Crossroads for Student Learning
I want to pick up and develop here a theme introduced in my previous blog – the idea that students in the field of Islamic Studies – and indeed Theology and Religious Studies more broadly – often have to demonstrate through their assessed work, an awareness of the way in which multiple perspectives can exist in relation to a particular issue or debate. While it is quite possible to outline academic examples and arguments to illustrate diversity, after over 20 years of teaching students at both undergraduate and postgraduate level, I have come to appreciate the more profound learning and appreciation for different worldviews that are derived from the relationships established in the classroom…in this case between students who are Muslim and non-Muslim. Neither of these are homogenous categories, of course, but the students we teach on the ‘MA in Islam in Contemporary Britain’ at Cardiff University tend to identify with one or the other ‘label’.
It is particularly within the context of the smaller postgraduate taught course programme that academic staff can create a framework where differences can be explored safely, and the mutual benefits of diverse worldviews and experiences valued. If students are interviewed prior to admission and we learn something about their motivations and aspirations we can identify the particular skills or attributes that they might bring to the classroom. Articulating some of these qualities and experiences during ‘introduction’ sessions early in the programme, students begin to recognize and value the potential knowledge and skills of their fellow learners. Meanwhile, as students start to understand the academic and personal demands of the course, their mutual inter-dependence can become evident. Some examples will illustrate the point.
Our emphasis on the collection and analysis of qualitative data requires that students undertake fieldwork of some kind. Non-Muslim students making the transition from undergraduate to postgraduate learning rarely have the experience to appreciate that accessing Muslim communities may require navigating the landscape and politics of different organizations; it is here that Muslim students might act as guides or gatekeepers. Another example: as non-Muslim students begin to understand the contours of Muslim communities, they often become more curious about the dynamic of ‘lived’ Islamic devotions and lifestyles. Informal ‘halaqahs’ (traditional Islamic learning circles) have sometimes evolved quite spontaneously among particular cohorts of students, extending the learning experience well beyond the material or information delivered by academic staff. When these occur – perhaps followed by restaurant-based sociability – it is a testament to the quality of the classroom atmosphere that has been generated by academic teachers in the first place.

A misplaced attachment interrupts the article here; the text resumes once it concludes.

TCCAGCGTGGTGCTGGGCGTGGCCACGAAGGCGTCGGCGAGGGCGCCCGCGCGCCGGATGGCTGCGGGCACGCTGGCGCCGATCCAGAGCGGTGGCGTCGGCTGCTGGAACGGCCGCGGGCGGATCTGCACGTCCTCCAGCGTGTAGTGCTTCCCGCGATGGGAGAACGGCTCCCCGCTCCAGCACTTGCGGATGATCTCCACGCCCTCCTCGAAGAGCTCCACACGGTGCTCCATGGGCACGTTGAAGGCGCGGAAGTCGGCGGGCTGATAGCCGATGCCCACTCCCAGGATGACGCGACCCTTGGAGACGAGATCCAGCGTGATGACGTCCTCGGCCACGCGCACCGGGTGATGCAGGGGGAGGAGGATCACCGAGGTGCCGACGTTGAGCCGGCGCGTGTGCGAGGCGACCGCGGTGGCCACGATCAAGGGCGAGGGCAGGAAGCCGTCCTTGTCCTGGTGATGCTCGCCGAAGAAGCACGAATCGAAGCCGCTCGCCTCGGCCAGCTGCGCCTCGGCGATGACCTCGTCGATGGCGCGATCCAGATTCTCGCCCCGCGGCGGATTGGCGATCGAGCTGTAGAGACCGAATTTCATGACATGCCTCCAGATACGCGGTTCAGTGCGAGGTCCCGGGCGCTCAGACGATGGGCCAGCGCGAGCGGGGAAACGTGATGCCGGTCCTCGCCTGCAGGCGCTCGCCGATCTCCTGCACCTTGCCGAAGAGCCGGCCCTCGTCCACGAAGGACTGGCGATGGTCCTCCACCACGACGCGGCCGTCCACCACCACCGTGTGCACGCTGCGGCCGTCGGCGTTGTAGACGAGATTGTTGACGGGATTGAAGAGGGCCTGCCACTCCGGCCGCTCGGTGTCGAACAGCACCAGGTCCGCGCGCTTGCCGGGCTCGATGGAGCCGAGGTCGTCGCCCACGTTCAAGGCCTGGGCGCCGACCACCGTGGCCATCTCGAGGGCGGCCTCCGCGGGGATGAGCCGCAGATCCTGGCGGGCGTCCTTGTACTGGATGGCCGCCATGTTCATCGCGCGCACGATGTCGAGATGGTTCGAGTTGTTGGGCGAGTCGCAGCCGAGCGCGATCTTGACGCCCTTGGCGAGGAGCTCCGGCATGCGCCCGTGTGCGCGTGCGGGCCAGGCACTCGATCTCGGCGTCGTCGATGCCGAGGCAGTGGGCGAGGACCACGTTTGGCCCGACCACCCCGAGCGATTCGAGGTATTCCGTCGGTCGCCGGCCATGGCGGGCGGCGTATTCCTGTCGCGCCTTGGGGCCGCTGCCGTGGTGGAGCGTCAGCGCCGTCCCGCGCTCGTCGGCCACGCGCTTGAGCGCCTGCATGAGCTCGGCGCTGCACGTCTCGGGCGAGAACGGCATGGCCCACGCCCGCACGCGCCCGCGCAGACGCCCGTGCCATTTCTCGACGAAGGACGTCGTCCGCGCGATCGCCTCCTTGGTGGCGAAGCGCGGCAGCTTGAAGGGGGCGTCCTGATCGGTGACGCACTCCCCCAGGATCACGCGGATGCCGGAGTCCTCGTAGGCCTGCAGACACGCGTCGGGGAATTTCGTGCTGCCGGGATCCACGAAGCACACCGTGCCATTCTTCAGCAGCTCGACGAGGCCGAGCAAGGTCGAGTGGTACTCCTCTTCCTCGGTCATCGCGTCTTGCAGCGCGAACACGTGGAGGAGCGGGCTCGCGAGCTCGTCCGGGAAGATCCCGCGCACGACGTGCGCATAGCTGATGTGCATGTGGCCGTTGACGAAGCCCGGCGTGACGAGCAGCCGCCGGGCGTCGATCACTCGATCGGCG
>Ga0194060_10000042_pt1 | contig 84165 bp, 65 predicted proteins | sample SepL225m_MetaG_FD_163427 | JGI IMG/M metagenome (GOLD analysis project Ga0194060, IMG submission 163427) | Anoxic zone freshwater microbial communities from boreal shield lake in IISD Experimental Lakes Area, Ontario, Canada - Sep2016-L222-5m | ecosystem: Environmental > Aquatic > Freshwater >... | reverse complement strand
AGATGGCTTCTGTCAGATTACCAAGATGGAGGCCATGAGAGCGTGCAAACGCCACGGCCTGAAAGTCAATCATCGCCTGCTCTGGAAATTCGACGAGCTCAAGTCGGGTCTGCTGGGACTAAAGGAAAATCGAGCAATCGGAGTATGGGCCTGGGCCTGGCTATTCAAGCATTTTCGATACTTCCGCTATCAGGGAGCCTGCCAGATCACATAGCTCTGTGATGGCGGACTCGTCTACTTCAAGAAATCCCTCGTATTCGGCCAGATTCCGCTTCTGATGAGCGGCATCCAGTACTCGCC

Conversely, some Muslim students, especially those coming from non-traditional learning backgrounds (e.g. Islamic seminaries), often benefit from the academic capital and confidence of those non-Muslim students whose studies are a continuation of a normative undergraduate university programme. Muslim students coming from entirely confessional learning environments often lack an understanding of what a phrase such as ‘critical evaluation’ means in an essay title. Coming from what tend to be text- and teacher-focussed learning contexts, the shift to more learner-centered study is sometimes a difficult transition…but one that is eased by the relationships formed with non-Muslim students whose academic background has often been shaped by a stronger emphasis on self-directed learning.
Among the student body sharing the identity label ‘Muslim’, there are further layers of diversity. Our academic classroom has enabled conversation across the Sunni-Shia divide, and among students who are affiliated to one of the many Islamic reform movements. Converts meet Muslims from a range of ethnic backgrounds, thereby offering mutual opportunities to appreciate the way in which Islamic worldviews and practices might be heavily shaped by a range of ethnic and cultural traditions. Even within the context of a relatively small postgraduate classroom, perhaps numbering no more a dozen students, the serendipitous religious diversity within the cohort complements other markers of difference, such as age and gender.
Early in their studies, students are invited to join a private LinkedIn group, and a Facebook group. Both during, but more especially after their studies, these social media networks have enabled the continuation of relationships and identification with the academic programme well after graduation. Consequently, students learn the centrality of relationships, especially those that can offer them the potential of lifelong access to people and networks of religious, academic and social capital. But this does not happen by itself…it is faculty staff who necessarily create the initial learning environment of mutual respect and trust, most clearly exemplified by a willingness to share their own learning journey.